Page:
• ‘If there is no evidence of bleeding, the error would be classified as a category D.’
      • ‘Two were classified as level five - the most serious category.’
      • ‘Of the 264 items listed, 228 were classified as symbolic beliefs (the remaining 36 were descriptions of gay men or lesbian women).’
      • ‘The Regatta is classified as a category C event.’
      • ‘These rates are classified as minimal; however, 14 per 10 000 of these minor events were reported as significant.’
      • ‘He hopes to be classified as a refugee and assigned to a country so he can complete high school and go on to university.’
      • ‘In Johannesburg, for example, the jacaranda tree, currently in bloom across the city, is classified as a category three invasive plant.’
      • ‘For the first time in the five-year history of the Classic, it is being classified as a Category 1 event by the World Professional Darts Council.’
      • ‘They found that similar rates of women were classified as low risk (48% in private hospitals and 49% in public).’
      • ‘As a result people coming from countries on the list cannot be classified as asylum seekers because, by definition, none of its citizens can be considered under threat.’
      • ‘In order to be classified as sci-fi does a piece have to overtly explain itself in scientific terms?’
      • ‘Tumors were classified as high grade when the combined Gleason score was 7 or above and as low grade when the combined score was 6 or below.’
      • ‘These genes are classified as growth rate regulated genes.’
      • ‘Many diseases previously classified as Th1 or Th2 dominant fail to meet the set criteria.’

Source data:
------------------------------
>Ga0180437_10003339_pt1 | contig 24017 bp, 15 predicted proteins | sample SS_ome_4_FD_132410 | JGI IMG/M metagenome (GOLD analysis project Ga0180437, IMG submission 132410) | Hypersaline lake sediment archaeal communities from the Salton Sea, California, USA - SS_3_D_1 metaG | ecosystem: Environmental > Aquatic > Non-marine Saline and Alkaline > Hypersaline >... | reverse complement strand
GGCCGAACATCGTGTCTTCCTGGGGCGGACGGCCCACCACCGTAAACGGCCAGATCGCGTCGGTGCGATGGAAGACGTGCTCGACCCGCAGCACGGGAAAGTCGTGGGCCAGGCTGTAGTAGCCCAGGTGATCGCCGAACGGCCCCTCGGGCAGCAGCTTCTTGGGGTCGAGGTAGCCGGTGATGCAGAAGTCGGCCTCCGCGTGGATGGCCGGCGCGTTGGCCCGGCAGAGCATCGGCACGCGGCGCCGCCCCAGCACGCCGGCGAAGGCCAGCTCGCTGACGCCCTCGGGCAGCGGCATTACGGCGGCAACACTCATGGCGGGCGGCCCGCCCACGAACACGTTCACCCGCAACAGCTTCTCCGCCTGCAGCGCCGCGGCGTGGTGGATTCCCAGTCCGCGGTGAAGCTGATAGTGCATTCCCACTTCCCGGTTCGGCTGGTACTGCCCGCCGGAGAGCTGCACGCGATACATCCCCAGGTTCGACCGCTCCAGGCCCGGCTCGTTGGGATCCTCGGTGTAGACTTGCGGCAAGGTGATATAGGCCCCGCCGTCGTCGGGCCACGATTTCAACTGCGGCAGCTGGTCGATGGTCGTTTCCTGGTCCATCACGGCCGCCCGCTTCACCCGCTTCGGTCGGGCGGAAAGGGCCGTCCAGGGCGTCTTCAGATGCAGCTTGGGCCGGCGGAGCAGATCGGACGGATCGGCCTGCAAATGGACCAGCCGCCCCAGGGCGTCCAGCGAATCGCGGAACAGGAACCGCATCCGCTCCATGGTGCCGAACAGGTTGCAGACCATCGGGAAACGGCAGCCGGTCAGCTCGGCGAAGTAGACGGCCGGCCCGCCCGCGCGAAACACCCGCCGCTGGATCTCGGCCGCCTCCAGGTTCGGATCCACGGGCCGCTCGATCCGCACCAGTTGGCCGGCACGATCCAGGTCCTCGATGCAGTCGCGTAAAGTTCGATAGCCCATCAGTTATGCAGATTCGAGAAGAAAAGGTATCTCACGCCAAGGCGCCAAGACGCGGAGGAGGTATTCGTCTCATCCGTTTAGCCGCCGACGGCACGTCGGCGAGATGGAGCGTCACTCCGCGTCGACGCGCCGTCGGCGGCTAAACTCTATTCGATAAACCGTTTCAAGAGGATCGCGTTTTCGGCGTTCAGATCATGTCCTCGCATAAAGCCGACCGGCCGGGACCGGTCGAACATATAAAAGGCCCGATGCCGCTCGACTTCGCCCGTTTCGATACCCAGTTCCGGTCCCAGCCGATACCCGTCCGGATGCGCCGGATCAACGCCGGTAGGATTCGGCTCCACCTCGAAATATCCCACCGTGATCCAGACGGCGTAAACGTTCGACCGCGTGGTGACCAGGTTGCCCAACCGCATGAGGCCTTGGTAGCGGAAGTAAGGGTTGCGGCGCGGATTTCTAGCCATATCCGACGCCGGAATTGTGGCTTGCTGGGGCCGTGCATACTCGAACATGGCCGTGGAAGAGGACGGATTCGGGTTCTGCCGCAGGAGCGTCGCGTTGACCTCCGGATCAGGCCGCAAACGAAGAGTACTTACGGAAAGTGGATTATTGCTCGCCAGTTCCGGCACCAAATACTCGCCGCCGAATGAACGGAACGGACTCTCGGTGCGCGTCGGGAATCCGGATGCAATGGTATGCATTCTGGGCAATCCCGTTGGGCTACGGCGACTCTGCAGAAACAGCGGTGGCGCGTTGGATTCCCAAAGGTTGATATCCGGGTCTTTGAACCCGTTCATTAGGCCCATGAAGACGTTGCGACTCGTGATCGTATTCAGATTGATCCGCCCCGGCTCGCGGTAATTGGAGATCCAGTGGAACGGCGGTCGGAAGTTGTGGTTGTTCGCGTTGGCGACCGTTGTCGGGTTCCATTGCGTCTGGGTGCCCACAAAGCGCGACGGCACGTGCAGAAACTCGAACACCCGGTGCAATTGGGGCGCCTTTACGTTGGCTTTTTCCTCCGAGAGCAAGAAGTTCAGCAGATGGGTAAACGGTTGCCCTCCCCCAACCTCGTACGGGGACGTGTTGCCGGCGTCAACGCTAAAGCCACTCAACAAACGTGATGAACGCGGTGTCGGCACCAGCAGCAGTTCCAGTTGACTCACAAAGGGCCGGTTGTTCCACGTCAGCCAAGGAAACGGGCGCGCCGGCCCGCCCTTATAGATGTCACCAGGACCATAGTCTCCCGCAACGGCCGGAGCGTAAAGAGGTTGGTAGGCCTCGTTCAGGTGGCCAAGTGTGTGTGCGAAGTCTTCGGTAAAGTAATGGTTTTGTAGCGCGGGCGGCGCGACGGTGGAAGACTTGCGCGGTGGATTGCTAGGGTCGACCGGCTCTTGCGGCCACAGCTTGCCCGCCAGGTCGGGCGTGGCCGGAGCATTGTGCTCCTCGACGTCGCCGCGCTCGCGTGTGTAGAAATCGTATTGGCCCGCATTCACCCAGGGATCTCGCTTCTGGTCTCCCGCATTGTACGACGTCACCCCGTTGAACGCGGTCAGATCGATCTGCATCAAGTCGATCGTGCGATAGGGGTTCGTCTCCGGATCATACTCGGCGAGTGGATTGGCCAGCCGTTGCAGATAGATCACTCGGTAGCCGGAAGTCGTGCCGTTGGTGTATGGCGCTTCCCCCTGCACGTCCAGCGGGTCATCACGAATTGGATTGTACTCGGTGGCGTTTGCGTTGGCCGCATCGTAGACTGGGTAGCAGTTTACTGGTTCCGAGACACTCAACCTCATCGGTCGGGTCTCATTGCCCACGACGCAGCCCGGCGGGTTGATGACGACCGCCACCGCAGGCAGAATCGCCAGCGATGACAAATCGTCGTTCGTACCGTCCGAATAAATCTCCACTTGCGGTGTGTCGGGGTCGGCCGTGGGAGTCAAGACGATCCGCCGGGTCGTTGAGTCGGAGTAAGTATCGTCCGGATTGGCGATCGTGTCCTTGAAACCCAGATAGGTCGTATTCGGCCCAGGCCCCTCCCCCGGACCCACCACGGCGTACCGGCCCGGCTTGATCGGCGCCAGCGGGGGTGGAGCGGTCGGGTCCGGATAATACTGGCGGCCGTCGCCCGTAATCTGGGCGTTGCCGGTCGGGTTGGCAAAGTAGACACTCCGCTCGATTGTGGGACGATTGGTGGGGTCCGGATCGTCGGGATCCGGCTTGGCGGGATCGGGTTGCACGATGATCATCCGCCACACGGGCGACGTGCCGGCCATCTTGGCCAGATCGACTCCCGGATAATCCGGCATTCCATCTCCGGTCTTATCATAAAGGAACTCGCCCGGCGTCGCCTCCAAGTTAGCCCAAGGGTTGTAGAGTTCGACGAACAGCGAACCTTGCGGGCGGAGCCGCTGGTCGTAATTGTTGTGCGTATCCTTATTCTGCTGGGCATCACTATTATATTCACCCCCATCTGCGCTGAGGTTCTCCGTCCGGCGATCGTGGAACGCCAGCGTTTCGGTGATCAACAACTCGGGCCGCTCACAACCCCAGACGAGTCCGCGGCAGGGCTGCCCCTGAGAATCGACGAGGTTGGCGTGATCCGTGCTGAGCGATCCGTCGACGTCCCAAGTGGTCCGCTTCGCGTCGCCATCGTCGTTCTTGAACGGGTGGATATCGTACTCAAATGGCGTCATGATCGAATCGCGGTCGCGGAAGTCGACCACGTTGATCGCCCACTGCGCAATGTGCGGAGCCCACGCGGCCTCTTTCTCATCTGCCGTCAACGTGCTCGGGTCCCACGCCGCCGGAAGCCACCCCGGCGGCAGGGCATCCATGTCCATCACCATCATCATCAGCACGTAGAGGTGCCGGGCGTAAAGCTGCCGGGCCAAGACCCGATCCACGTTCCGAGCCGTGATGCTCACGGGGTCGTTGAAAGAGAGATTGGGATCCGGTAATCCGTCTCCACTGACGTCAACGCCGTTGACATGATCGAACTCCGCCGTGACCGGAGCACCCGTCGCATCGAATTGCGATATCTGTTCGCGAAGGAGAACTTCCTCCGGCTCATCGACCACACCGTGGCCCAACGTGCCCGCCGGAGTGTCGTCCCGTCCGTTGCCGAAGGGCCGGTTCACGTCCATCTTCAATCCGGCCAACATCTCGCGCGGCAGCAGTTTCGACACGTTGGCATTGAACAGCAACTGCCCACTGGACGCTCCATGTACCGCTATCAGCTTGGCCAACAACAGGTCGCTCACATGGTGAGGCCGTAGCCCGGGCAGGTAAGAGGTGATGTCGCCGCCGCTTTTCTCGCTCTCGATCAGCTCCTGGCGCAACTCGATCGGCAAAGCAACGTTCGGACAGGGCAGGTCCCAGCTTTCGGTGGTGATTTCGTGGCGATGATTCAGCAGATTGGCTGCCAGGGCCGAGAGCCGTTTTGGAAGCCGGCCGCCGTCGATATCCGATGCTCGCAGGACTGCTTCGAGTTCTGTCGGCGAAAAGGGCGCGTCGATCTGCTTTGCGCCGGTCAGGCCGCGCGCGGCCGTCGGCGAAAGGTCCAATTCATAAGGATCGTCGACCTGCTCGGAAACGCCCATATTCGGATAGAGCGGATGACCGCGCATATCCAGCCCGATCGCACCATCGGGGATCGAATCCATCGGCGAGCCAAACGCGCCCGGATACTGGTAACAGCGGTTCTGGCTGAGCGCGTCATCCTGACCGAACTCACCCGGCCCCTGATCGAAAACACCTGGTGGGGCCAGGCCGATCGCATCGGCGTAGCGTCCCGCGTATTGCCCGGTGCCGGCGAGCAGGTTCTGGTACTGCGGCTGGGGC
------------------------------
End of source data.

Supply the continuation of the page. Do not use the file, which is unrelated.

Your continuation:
• ‘The film has been classified as category III in Hong Kong, meaning it can only be shown to persons aged over 18.’
    2. 1.2Designate (documents or information) as officially secret or to which only authorized people may have access.
      ‘government officials classified 6.3 million documents in 1992’
      • ‘One source of amusement was the fact that virtually anyone could classify a document, while a high-level review was required to declassify it.’
      • ‘The United States Government classifies information according to the degree which the unauthorized disclosure would damage national security.’
      • ‘What is the essence of balancing the vital interests of the state, society, and individuals in classifying information on arms and military equipment?’
      • ‘Many of the records are classified top secret, with much of the information withheld from release due to its perceived sensitivity.’
      • ‘We have learned to our dismay how quick government officials are to classify information, even when it is already in the public domain.’
      • ‘There are exceptions to protect the privacy of individuals, but the state's power to classify documents as national-security secrets is strictly limited.’
      • ‘Unlike the U.S., the USSR classified all hard information on their space program as state secrets.’
      • ‘But remember that information is classified for a certain time period.’
      • ‘And if allowed, they will classify the documents for 100 years.’
      • ‘Only the president, the premier or cabinet members acting as proxy for either of them can classify a document as ‘top secret.’’
      • ‘The administration's addiction to classifying documents is making an unnecessary casualty of the openness vital to democracy.’

Origin

Late 18th century: back-formation from classification, from French, from classe class from Latin classis division.

Pronunciation:

classify

/ˈklasəˌfī/